Section Head of Vascular Medicine in the Robert and Suzanne Tomsich Department of Cardiovascular Medicine
Specialties: Thrombolytic therapy, atheromatous embolization, hypercoagulable disorders, venous disorders, sclerotherapy, peripheral arterial disease, pulmonary artery disease, unusual vascular disorders
Hello. I’m Dr. John R. Bartholomew. I am the Section Head of Vascular Medicine at the Miller Family Heart & Vascular Institute. Today, I’d like to talk to you about deep vein thrombosis, or DVT – what it is and how it is treated.
What is deep vein thrombosis (DVT)?
Deep vein thrombosis is a blood clot that develops in a vein deep in the body. The clot may partially or completely block blood flow through the vein. Most DVTs occur in the lower leg, thigh or pelvis, although they also can occur in other parts of the body including the arm, brain, intestines, liver or kidney.
DVT itself is not life-threatening. But, the danger of DVT is that the blood clot has the potential to break free and travel through the bloodstream, where it can become lodged in the blood vessels of the lung. This is a condition known as a pulmonary embolism. This can be life threatening, so prompt diagnosis and treatment is critical.
What are symptoms of DVT?
Not everyone with DVT will experience symptoms. But, symptoms sometimes experienced include swelling of the leg or arm, leg or arm pain or tenderness – sometimes present only when standing or walking, a feeling of increased warmth in the area of the leg or arm that is swollen or that hurts, redness or discoloration of the skin and enlargement of the superficial veins in the affected leg or arm.
Some people only find out they have DVT after the clot has moved from the leg or arm and traveled to the lung.
Who is at risk for DVT?
Several factors can increase your risk of developing DVT. These include being over age 40; being overweight; sitting for a long period of time on car, truck, bus, train or airplane trips; bed rest or hospitalization; limited blood flow in a deep vein due to injury, surgery or immobilization; cancer and some of its treatments; having an inherited condition that increases the risk of blood clotting; being pregnant and up to six weeks postpartum; taking birth control pills or hormone therapy. However, it is important to note that almost half of all patients with DVT have no identifiable risk factors.
How is DVT diagnosed?
DVT is diagnosed through a thorough history and exam, which can include several diagnostic tests. These may include an ultrasound to evaluate blood flow and detect the location of clots, occasionally a more invasive test known as venography or imaging scans such as MRI or CT scans.
Depending on the severity of your condition, you may be admitted to the hospital for treatment or be treated on an outpatient basis.
What is treatment for DVT?
Treatment includes medications – such as blood thinners – compression stockings, elevation of the affected leg, as well as more invasive diagnostic procedures using medications that dissolve clots if they are extensive. These include: intravenous or catheter-directed thrombolytic therapy, a nonsurgical treatment using clot-dissolving medications; angioplasty, a nonsurgical procedure to widen the vein after the clot has been dissolved, using a stent – or small metal mesh tube – to keep the vein expanded. A device known as a vena cava filter may also be used if you cannot take medications to thin your blood. These small filters are placed into one of the largest veins in your body and catch clots from the legs as they move toward your lungs.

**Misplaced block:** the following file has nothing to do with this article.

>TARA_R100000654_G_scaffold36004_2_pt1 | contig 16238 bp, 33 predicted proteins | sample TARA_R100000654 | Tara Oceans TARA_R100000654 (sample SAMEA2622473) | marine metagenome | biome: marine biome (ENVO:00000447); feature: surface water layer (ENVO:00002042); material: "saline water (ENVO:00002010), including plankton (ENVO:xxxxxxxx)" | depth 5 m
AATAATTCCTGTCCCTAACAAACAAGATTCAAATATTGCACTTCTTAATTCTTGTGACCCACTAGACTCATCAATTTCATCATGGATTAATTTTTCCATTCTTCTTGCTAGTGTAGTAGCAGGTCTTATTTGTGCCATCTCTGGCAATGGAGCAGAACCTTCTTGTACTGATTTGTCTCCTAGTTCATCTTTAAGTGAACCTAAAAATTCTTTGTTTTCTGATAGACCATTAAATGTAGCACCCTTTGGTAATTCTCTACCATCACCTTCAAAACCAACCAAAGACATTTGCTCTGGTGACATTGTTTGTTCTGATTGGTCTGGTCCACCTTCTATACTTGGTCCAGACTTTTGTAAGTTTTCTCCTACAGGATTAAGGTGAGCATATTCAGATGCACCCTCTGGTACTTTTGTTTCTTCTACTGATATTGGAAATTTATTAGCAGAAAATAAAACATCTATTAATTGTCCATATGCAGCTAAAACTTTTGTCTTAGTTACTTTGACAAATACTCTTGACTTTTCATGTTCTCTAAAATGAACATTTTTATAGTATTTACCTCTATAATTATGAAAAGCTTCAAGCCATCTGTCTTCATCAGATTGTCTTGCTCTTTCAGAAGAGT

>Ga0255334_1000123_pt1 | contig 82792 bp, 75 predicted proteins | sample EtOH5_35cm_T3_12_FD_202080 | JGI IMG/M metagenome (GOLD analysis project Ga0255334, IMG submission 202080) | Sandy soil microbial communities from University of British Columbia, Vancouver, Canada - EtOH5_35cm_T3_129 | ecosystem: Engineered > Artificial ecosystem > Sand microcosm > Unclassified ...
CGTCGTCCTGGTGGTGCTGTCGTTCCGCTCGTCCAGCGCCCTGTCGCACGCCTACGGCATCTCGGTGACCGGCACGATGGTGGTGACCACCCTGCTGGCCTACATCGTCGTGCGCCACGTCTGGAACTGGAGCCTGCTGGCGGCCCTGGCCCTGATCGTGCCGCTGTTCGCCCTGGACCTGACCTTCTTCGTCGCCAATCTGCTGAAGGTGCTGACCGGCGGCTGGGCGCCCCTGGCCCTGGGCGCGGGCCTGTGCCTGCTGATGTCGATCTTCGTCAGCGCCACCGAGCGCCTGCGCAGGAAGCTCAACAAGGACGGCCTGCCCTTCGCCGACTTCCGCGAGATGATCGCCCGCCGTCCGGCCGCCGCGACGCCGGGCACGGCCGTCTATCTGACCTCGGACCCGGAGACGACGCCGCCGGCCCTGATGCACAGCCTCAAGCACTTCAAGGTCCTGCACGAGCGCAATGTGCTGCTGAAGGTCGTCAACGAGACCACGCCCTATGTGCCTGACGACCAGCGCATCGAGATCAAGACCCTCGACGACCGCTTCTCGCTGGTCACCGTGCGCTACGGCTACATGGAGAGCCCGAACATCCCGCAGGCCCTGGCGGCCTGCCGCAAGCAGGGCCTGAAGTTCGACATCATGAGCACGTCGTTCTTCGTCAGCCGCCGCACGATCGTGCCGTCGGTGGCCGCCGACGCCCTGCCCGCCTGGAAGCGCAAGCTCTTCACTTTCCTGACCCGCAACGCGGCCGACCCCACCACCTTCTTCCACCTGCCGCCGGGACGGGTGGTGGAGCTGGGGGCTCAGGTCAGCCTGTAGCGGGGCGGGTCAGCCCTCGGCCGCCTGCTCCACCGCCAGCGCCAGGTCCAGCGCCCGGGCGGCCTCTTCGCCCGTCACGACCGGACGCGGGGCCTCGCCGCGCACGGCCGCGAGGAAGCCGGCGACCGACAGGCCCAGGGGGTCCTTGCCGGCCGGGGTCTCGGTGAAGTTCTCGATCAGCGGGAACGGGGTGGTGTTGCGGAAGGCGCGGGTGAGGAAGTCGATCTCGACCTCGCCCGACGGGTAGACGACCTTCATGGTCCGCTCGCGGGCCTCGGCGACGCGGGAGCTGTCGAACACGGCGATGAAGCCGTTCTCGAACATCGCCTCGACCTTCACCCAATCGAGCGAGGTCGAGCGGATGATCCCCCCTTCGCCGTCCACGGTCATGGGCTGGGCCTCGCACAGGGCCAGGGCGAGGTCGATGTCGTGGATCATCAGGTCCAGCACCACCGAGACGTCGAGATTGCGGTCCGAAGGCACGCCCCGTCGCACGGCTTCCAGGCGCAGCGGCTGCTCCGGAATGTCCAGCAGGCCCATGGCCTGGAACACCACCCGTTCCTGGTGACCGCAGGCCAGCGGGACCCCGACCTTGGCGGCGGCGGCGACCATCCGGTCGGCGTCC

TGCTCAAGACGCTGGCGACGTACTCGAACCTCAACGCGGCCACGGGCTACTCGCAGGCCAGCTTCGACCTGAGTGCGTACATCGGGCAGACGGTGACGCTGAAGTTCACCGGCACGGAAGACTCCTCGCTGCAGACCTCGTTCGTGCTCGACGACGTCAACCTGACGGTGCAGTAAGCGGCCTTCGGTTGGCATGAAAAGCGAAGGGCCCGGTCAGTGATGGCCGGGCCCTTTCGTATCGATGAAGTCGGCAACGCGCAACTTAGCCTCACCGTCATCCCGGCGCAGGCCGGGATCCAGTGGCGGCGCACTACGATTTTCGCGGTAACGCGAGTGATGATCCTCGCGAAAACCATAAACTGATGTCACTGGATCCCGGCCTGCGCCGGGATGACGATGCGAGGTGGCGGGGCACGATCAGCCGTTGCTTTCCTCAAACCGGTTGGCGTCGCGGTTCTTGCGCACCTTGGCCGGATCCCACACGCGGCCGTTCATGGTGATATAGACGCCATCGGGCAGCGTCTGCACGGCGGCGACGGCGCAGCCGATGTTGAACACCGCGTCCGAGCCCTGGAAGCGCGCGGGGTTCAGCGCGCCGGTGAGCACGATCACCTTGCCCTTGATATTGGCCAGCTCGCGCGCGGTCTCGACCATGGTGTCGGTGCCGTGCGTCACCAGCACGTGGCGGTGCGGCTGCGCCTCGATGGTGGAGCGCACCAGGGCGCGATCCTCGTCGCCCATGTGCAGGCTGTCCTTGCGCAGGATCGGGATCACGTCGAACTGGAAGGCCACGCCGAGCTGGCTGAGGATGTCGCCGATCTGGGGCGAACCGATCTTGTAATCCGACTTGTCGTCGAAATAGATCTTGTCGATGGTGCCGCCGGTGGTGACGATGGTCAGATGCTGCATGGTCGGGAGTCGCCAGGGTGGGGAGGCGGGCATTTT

The main goals of DVT treatment are to stop clots from getting bigger, preventing clots from breaking off and moving to your lungs, reducing your risk of future blood clots, and preventing long-term complications, such as chronic leg swelling, increased pressure, discoloration of the skin and leg ulcers.
If you have had a DVT, you will need to prevent additional clots by taking your medication and having follow-up appointments with your doctor for continued monitoring.
How can you prevent DVT?
If you have never had a deep vein clot, but are at risk, there are several steps you can take. These include exercising your lower leg muscles if you are sitting still for long periods of time, getting out of bed as soon as you can after being ill or having surgery, taking medications or using compression garments after surgery as directed by your doctor, as well as regular follow up.
At Cleveland Clinic, we are committed to preventing DVT in our hospital and have launched a new initiative to assess all inpatients for their risk of developing a DVT. This is critical because the incidence of hospital-acquired DVT is 10-20 percent among medical patients and 15-40 percent among surgical patients not receiving appropriate prophylaxis (or preventive measures). Furthermore, this is important because patients with hospital-acquired DVT and pulmonary embolisms often show no symptoms.
If you have symptoms of a pulmonary embolism or DVT, it is important to notify your doctor immediately or go to the emergency room. Do not wait to see if the symptoms will “go away.” It is absolutely critical to seek treatment right away to prevent serious complications.
For More Information
If you need more information or would like to make an appointment with a specialist, contact us, chat online with a nurse, or call the Miller Family Heart & Vascular Institute Resource and Information Nurse at 216.445.9288 or toll-free at 866.289.6911. We would be happy to help you.
This information is provided by Cleveland Clinic and is not intended to replace the medical advice of your doctor or health care provider. Please consult your health care provider for advice about a specific medical condition.
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